How to speed up MicroStation production — CADsmart CEO, Rory Vance, talks about technical competence and production speed

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Clearwater, Florida, USA — CADsmart, headed by CEO Rory Vance, has created a software tool that is designed to help CAD managers assess what’s needed in order improve efficiency and increase production.


Rory takes time off from helping companies meet project deadlines to spend time with his family (and monkey) at the Rock of Gibraltar.

MicroStation Today: CAD managers are more overworked and overstressed today than ever before. How does your program help with that?

Rory Vance: They’re overworked partly because they or their users aren’t as technically proficient as they could be. The stress comes from having too much to do in not enough time. Training in general can both increase someone’s speed as well as proficiency which handles both of the problems you mentioned. What we offer is the ability to determine what specifically they need training on. If you increase someone’s technical expertise, designs can be completed faster and with fewer errors. This leads the way to getting projects done faster.

MST: How much improvement are companies actually experiencing with your program?
Vance: Our goal, which is often exceeded by our customers, is to help increase performance by just five percent in a year. Research has shown that significant productivity gains can be achieved by targeting simple performance improvements each year. For instance, a target of five percent annual improvement in performance is worth 12.5 extra days per person per year. [Editor’s note: Example given is for 50 weeks (two weeks off for vacation) per year times 5 work days per week. Multiplying 250 days by a 5% performance improvement equates to 12.5 extra days per designer.] For a firm that has 20 designers, if you increase each of their performance by just five percent, the company gains the equivalent of an extra person working full-time at no extra cost. These days, with competition the way it is, that extra person could be crucial to the success of a company.

MST: Can your program reduce the amount of time — and therefore expense — that someone has to spend on training?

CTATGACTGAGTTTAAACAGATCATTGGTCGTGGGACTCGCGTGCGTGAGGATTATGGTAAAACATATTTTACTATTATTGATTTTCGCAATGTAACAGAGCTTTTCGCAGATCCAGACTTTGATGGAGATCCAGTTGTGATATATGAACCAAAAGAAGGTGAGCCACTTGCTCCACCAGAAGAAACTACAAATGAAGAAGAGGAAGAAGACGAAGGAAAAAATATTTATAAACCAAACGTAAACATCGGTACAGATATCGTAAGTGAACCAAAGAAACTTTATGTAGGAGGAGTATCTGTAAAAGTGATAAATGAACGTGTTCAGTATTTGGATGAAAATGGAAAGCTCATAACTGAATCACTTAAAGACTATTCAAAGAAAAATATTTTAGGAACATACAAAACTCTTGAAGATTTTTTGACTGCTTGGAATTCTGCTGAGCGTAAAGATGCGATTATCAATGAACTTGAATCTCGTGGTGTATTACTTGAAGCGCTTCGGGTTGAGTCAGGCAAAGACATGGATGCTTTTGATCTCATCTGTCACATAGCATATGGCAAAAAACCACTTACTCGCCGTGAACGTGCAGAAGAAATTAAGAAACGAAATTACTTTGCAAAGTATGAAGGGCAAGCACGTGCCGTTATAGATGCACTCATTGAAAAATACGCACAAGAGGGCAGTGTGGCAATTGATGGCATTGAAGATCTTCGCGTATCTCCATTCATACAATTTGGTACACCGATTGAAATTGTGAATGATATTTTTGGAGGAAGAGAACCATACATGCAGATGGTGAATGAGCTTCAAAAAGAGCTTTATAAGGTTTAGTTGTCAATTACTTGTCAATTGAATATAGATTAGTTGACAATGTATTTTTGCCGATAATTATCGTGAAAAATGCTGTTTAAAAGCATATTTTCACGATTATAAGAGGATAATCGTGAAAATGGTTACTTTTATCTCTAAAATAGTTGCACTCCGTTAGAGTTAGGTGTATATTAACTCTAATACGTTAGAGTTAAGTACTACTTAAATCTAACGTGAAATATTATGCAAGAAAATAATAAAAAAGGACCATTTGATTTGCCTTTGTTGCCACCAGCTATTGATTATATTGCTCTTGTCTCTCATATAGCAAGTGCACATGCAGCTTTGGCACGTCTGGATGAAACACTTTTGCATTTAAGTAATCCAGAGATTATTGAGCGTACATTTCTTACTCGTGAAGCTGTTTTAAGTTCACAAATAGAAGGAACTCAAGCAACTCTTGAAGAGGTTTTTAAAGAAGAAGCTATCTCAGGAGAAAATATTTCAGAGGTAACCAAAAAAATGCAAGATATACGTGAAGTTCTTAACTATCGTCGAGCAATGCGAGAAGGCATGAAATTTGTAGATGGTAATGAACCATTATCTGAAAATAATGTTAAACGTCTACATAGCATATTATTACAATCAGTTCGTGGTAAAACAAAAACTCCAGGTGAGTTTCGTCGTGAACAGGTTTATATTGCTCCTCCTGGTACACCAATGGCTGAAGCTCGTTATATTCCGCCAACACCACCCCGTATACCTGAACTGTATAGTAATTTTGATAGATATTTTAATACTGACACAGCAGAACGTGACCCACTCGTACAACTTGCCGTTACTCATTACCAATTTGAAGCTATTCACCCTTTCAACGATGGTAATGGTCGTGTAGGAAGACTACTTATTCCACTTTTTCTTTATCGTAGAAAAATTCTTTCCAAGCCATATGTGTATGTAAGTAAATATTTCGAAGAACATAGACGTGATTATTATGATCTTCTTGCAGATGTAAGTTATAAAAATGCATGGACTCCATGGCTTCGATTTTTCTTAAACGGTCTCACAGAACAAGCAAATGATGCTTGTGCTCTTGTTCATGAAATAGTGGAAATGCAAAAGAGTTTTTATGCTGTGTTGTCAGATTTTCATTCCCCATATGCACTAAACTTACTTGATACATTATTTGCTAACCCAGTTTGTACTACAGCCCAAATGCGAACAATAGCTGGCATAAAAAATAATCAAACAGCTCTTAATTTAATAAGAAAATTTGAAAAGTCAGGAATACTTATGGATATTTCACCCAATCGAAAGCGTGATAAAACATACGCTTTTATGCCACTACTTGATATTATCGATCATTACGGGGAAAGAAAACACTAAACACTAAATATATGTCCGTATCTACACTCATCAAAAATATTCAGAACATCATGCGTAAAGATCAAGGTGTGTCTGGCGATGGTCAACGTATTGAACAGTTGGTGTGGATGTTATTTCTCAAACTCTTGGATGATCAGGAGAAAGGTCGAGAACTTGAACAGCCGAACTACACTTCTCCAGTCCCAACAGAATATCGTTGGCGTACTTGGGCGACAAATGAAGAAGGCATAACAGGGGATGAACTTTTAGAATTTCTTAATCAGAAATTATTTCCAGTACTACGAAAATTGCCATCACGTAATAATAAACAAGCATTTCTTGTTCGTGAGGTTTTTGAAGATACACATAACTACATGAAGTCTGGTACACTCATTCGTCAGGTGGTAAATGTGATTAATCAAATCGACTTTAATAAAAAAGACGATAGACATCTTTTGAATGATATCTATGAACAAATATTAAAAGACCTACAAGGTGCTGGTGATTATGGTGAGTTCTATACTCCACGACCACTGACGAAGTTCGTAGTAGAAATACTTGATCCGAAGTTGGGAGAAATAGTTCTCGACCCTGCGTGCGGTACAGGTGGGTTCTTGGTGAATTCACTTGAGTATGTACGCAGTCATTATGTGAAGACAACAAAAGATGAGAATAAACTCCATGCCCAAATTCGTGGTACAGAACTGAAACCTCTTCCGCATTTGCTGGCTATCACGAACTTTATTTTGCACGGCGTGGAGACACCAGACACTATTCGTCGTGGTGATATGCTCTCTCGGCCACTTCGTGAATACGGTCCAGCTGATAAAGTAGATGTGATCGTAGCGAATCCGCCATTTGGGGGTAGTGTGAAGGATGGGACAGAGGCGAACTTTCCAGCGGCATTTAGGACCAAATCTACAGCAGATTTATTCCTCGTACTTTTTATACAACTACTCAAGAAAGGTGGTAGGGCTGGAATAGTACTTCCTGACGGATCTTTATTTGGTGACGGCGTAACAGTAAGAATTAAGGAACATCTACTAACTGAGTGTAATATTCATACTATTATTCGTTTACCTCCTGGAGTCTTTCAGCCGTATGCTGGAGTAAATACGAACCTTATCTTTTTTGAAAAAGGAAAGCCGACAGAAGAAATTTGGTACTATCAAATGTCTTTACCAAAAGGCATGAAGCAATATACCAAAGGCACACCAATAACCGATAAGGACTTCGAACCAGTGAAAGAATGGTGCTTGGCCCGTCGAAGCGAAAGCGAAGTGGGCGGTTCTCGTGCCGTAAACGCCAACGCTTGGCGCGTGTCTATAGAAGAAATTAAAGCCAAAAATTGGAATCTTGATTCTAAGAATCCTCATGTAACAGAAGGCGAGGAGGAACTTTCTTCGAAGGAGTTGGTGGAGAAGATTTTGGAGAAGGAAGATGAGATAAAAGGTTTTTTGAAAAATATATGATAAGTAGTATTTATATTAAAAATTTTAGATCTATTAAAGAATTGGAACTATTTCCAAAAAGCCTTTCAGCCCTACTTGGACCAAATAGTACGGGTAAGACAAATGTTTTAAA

Vance: Yes, it certainly can. Training for the sake of training isn’t smart. If someone is already proficient at 80% of the software they’re working on, why waste time and increase company expenses training them on the part of the software they’re already good at? Instead, tailor the training to the 20% that needs improvement. The assessments show what areas a person is weak in as well as which areas they’re strong in. They also give companies the ability to monitor and manage performance improvements. We have a saying at CADsmart, “If you can’t measure it, you can’t manage it.” At the end of the day, if you don’t know what your staff don’t know, then you’re not maximizing your efficiency.

MST: You call them “assessments” but they sound like tests to me. Most people don’t like taking tests. What’s different about CADsmart?
Vance: A test is where you study something and then find out if you retained and can apply the information you studied. Our software provides an assessment of skills in a live, real-world scenario. All we’re interested in doing is helping to show where users are strong and where additional training is indicated. After someone takes a CADsmart assessment, they receive a certificate with a full breakdown of how they did in each area of the assessment, along with a detailed training-needs analysis. Our software also has a discreet recording feature, so sessions can be replayed for training or support purposes afterward. With a test, you either pass or fail and you either go on or don’t. Our assessment is different. We provide an exact “road map” on how to increase performance and proficiency. This will result in faster production and fewer errors. We’ve found that the combination of both assessment and training can bring about a dramatic increase in both width and depth of knowledge of our customers’ CAD users.